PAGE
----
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A (Remote) Summer with the SASLAW Pro Bono Project

Practicing international human rights law remotely

The Flag of South Africa
The Flag of South Africa. Photo by Chris Eason (Wikimedia Commons)

This summer, I had the privilege of being one of the three fellows for the South African Society for Labour Law (SASLAW) Pro Bono Project. As I am sure was the case with every International Human Rights Program (IHRP) Fellow with plans abroad this year, the university-wide moratorium on international travel was a bitter pill to swallow at first. The SASLAW Pro Bono Project, now entering the third year of its partnership with the Faculty of Law, was set to host selected students in Johannesburg where we would have helped assist unrepresented and indigent litigants at South Africa’s four Labour Courts. 

However, while we were unable to get that hands-on experience, the IHRP and SASLAW allowed us to assist several meaningful and inspiring legal projects over the summer, dealing with land justice, workers’ rights, and Indigenous rights. In particular, I had the opportunity to work with the Land Rights Programme at the Legal Resources Centre (LRC), a human rights organization and legal clinic with a formidable history of resisting apartheid injustices. 

Laid out in the LRC’s most recent strategy, land justice is currently at the top of their agenda, given that inequitable access to land underpins many of their country’s most persistent struggles. Indeed, it is reported that, while de jure apartheid ended almost 25 years ago, 72 percent of arable land remains in the hands of White South Africans, who account for just fewer than 10 percent of the total population. Furthermore, a large number of South Africans reside in informal urban settlements, which deny many residents security of tenure and access to safe and healthy living. 

I joined the team as they had just kicked into gear to take on several high-impact land rights cases. One particularly interesting project I assisted involved exploring recordal systems for recognizing the de facto rights of land occupants. Many countries grapple with instituting and maintaining systems of first registration, which formally grant tenure rights to those who are otherwise shut out from vital property rights. These endeavours are often targeted at those living in informal settlements and Indigenous communities with customary tenure, among others, and vastly vary in success.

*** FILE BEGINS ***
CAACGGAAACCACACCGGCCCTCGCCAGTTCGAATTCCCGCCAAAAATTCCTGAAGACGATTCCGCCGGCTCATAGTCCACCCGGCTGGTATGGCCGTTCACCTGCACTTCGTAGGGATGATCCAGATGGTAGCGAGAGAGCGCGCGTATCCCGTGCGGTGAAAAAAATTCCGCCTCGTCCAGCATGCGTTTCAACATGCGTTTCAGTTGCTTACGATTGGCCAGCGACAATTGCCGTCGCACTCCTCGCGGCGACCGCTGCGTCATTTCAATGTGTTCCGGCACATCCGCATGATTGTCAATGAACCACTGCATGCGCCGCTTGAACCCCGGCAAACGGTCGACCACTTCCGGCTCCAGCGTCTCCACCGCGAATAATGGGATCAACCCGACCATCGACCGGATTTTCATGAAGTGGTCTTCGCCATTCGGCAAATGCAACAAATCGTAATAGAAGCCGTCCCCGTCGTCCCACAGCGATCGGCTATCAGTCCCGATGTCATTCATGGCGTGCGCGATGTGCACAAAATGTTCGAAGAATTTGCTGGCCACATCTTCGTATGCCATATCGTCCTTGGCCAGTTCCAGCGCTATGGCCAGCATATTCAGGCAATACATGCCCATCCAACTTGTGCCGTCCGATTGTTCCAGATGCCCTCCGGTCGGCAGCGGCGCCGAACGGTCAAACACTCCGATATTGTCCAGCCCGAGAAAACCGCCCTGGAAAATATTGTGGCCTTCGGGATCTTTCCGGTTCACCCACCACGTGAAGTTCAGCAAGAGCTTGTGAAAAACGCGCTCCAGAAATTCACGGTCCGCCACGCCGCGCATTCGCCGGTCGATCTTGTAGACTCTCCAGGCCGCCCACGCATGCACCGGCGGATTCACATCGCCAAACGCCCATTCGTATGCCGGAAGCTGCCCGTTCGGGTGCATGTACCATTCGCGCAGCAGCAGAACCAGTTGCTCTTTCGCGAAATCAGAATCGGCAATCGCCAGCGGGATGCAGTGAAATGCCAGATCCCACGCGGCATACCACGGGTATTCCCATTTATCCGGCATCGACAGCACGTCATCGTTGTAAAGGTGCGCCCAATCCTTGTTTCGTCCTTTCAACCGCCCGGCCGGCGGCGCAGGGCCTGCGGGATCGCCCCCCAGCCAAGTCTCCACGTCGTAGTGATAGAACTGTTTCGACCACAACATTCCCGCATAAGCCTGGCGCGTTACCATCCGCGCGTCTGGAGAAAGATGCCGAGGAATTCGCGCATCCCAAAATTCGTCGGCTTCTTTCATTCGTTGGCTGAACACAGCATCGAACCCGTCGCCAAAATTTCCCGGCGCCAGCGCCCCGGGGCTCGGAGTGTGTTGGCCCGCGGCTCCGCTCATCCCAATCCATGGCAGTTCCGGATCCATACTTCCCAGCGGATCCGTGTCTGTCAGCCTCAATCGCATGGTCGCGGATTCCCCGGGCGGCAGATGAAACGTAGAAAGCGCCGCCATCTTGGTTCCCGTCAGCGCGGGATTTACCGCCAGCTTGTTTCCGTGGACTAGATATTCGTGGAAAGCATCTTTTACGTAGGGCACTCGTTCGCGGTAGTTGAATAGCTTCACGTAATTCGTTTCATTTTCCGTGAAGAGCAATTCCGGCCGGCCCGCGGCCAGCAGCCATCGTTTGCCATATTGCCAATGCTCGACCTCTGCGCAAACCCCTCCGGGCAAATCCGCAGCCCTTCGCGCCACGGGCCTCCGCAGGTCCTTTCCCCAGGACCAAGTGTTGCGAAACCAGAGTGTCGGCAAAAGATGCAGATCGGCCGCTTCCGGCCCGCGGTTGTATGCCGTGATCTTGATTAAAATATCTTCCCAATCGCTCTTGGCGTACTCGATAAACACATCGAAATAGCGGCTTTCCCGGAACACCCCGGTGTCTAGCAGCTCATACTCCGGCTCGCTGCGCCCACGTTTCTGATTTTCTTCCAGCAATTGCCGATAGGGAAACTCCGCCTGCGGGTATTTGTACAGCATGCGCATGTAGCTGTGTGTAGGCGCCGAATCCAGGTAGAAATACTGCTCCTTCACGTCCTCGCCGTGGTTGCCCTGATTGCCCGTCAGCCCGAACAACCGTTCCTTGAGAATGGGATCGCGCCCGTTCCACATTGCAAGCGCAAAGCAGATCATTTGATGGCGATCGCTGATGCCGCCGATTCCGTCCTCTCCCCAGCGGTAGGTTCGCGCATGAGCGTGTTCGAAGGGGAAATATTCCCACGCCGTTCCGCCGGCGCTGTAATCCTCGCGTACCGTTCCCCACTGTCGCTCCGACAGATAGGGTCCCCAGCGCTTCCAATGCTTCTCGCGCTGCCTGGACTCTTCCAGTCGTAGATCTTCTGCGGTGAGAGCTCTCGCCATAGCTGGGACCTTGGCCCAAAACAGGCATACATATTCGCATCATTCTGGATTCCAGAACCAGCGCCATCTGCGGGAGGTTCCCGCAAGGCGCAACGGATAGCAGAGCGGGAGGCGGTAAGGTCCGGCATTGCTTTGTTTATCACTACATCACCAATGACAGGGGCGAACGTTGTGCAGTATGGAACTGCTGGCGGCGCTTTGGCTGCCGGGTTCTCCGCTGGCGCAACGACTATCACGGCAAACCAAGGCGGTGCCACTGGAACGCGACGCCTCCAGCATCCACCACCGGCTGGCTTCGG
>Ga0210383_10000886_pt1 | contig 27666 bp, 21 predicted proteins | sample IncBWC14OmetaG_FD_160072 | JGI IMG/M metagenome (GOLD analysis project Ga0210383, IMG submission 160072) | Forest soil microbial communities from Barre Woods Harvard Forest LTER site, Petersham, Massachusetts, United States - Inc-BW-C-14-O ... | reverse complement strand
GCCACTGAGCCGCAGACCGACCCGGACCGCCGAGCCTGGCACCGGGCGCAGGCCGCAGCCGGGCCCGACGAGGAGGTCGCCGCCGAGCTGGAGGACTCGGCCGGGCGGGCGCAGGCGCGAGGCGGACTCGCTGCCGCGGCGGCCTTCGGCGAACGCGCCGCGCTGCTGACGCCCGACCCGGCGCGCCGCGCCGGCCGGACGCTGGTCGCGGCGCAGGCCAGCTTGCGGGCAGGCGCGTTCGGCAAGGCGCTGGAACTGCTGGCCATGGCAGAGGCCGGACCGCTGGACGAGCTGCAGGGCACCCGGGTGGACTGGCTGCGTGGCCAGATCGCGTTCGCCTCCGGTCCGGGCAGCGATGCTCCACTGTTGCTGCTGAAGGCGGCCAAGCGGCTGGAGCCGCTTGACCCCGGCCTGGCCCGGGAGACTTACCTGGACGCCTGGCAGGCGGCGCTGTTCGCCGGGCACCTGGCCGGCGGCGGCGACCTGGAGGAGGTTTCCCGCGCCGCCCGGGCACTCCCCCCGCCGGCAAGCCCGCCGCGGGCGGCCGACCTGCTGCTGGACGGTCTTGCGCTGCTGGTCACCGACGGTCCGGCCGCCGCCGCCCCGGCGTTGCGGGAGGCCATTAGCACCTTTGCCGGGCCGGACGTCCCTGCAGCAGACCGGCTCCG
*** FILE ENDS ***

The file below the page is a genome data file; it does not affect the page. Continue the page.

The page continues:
In South Africa, labour tenants — specifically, farm dwellers who derive their rights to be on and use land through providing labour to the landowner — are also shunted to this precarious legal position. Accordingly, these farm dwellers’ rights as workers are inextricably tied up with their struggle for land rights. To support the LRC in tackling this issue, I researched different models of recording tenure rights and examined the strengths and weaknesses of each. This research will be used to glean insights that can be applied to the fraught context of labour tenancy in South Africa.

I also had the incredible opportunity to lend research support to the appeal of a ground-breaking land claim led by the Hai||om people in Namibia. Like other Indigenous communities around the world, the Hai||om people were dispossessed of their ancestral lands. The community is now fighting to have their land rights over the famous Etosha National Park recognized. 

One key battleground has been the issue of standing: the Hai||om litigants want to represent themselves without having to defer to the Hai||om Traditional Authority, a creature of the Namibian government whose interests as such inexorably conflict with the interests of the community. To help further flesh out this issue, I was tasked with examining comparative and international authorities on minority rights, Indigenous rights, and procedural law. This research will assist the Hai||om people in charting their litigation strategy for what has shaped up to be a long road to justice. 

Though all this work was completed remotely — and on a six-hour time difference from the countries in question — I frequently got face time with the lawyers supervising my work. Zoom conferences provided several opportunities to discuss the projects to which I was assigned, as well as delve into broader conversations about human rights advocacy and progressive lawyering on the whole. 

These interactions, coupled with my research work, allowed me to gain a new appreciation for the interconnected nature of the struggles for land rights, workers’ rights, and Indigenous rights. I am grateful for the time that Petra Molnar at the IHRP, Clare Fincham at SASLAW, and the staff at their partner organizations spent to ensure I and the other fellows had a satisfying summer. 

While not the adventure abroad I envisioned, my SASLAW Pro Bono Project Fellowship still proved to be an educational and motivating experience as I continue to find my role as a law student and soon-to-be legal professional in movements for social justice here at home. 

A version of this article appears on Rights Review’s website here.

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